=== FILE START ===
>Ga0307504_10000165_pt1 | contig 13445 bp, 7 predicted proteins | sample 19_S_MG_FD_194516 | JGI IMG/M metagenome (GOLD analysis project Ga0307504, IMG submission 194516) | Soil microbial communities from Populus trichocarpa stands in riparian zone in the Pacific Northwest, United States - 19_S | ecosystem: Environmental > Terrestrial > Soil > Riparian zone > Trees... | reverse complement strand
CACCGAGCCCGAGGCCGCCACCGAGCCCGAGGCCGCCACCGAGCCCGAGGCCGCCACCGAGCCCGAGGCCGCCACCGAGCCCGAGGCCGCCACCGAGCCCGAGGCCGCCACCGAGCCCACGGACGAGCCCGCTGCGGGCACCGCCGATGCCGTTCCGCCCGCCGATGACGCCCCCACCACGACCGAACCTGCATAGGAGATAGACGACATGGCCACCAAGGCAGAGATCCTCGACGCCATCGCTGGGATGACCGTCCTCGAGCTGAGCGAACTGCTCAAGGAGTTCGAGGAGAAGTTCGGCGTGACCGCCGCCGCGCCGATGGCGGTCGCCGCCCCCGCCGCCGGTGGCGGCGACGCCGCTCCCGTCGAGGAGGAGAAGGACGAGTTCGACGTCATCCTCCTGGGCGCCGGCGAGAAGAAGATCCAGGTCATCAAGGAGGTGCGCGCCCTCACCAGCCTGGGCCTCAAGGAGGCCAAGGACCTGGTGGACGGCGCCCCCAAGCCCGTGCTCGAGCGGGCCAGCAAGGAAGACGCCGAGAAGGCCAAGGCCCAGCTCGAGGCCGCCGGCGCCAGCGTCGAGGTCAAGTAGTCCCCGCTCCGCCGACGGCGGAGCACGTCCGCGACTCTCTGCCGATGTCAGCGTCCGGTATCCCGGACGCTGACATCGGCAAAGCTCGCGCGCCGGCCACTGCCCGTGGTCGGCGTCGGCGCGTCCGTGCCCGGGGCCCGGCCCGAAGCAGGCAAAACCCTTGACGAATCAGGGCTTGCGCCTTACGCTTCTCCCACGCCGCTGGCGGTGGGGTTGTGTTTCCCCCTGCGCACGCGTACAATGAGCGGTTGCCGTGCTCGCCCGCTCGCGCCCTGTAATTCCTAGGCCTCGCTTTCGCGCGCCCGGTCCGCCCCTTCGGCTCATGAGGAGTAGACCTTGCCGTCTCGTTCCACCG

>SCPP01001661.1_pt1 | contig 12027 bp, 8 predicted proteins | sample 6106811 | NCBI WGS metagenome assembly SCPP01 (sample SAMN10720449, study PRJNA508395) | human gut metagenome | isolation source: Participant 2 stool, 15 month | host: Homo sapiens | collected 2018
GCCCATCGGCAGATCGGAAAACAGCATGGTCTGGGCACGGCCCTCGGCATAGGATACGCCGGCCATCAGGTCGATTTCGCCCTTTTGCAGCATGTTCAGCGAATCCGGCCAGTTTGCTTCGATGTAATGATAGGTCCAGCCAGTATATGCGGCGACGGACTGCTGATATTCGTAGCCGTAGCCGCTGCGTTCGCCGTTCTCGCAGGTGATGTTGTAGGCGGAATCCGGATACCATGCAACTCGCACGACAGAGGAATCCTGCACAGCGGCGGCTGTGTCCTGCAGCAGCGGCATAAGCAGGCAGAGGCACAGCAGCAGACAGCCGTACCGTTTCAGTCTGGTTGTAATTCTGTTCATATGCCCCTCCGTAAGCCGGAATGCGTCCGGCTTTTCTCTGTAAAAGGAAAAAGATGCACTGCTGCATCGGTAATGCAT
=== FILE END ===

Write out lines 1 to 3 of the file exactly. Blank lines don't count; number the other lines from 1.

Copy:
>Ga0307504_10000165_pt1 | contig 13445 bp, 7 predicted proteins | sample 19_S_MG_FD_194516 | JGI IMG/M metagenome (GOLD analysis project Ga0307504, IMG submission 194516) | Soil microbial communities from Populus trichocarpa stands in riparian zone in the Pacific Northwest, United States - 19_S | ecosystem: Environmental > Terrestrial > Soil > Riparian zone > Trees... | reverse complement strand
CACCGAGCCCGAGGCCGCCACCGAGCCCGAGGCCGCCACCGAGCCCGAGGCCGCCACCGAGCCCGAGGCCGCCACCGAGCCCGAGGCCGCCACCGAGCCCGAGGCCGCCACCGAGCCCACGGACGAGCCCGCTGCGGGCACCGCCGATGCCGTTCCGCCCGCCGATGACGCCCCCACCACGACCGAACCTGCATAGGAGATAGACGACATGGCCACCAAGGCAGAGATCCTCGACGCCATCGCTGGGATGACCGTCCTCGAGCTGAGCGAACTGCTCAAGGAGTTCGAGGAGAAGTTCGGCGTGACCGCCGCCGCGCCGATGGCGGTCGCCGCCCCCGCCGCCGGTGGCGGCGACGCCGCTCCCGTCGAGGAGGAGAAGGACGAGTTCGACGTCATCCTCCTGGGCGCCGGCGAGAAGAAGATCCAGGTCATCAAGGAGGTGCGCGCCCTCACCAGCCTGGGCCTCAAGGAGGCCAAGGACCTGGTGGACGGCGCCCCCAAGCCCGTGCTCGAGCGGGCCAGCAAGGAAGACGCCGAGAAGGCCAAGGCCCAGCTCGAGGCCGCCGGCGCCAGCGTCGAGGTCAAGTAGTCCCCGCTCCGCCGACGGCGGAGCACGTCCGCGACTCTCTGCCGATGTCAGCGTCCGGTATCCCGGACGCTGACATCGGCAAAGCTCGCGCGCCGGCCACTGCCCGTGGTCGGCGTCGGCGCGTCCGTGCCCGGGGCCCGGCCCGAAGCAGGCAAAACCCTTGACGAATCAGGGCTTGCGCCTTACGCTTCTCCCACGCCGCTGGCGGTGGGGTTGTGTTTCCCCCTGCGCACGCGTACAATGAGCGGTTGCCGTGCTCGCCCGCTCGCGCCCTGTAATTCCTAGGCCTCGCTTTCGCGCGCCCGGTCCGCCCCTTCGGCTCATGAGGAGTAGACCTTGCCGTCTCGTTCCACCG

>SCPP01001661.1_pt1 | contig 12027 bp, 8 predicted proteins | sample 6106811 | NCBI WGS metagenome assembly SCPP01 (sample SAMN10720449, study PRJNA508395) | human gut metagenome | isolation source: Participant 2 stool, 15 month | host: Homo sapiens | collected 2018